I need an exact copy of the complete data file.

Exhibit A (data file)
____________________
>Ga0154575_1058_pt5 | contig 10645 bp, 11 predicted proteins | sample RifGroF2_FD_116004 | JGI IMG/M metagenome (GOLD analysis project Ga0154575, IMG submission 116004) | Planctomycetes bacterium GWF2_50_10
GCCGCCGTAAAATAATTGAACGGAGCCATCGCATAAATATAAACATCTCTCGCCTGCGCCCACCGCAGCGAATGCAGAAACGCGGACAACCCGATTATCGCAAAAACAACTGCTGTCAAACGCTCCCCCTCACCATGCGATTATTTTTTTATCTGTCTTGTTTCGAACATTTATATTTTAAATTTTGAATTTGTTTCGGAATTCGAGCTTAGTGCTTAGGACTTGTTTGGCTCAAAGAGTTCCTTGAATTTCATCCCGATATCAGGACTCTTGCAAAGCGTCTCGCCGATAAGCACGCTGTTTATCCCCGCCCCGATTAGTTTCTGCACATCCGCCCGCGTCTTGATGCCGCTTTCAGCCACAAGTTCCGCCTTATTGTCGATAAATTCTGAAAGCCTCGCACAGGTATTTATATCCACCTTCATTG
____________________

>Ga0154575_1058_pt5 | contig 10645 bp, 11 predicted proteins | sample RifGroF2_FD_116004 | JGI IMG/M metagenome (GOLD analysis project Ga0154575, IMG submission 116004) | Planctomycetes bacterium GWF2_50_10
GCCGCCGTAAAATAATTGAACGGAGCCATCGCATAAATATAAACATCTCTCGCCTGCGCCCACCGCAGCGAATGCAGAAACGCGGACAACCCGATTATCGCAAAAACAACTGCTGTCAAACGCTCCCCCTCACCATGCGATTATTTTTTTATCTGTCTTGTTTCGAACATTTATATTTTAAATTTTGAATTTGTTTCGGAATTCGAGCTTAGTGCTTAGGACTTGTTTGGCTCAAAGAGTTCCTTGAATTTCATCCCGATATCAGGACTCTTGCAAAGCGTCTCGCCGATAAGCACGCTGTTTATCCCCGCCCCGATTAGTTTCTGCACATCCGCCCGCGTCTTGATGCCGCTTTCAGCCACAAGTTCCGCCTTATTGTCGATAAATTCTGAAAGCCTCGCACAGGTATTTATATCCACCTTCATTG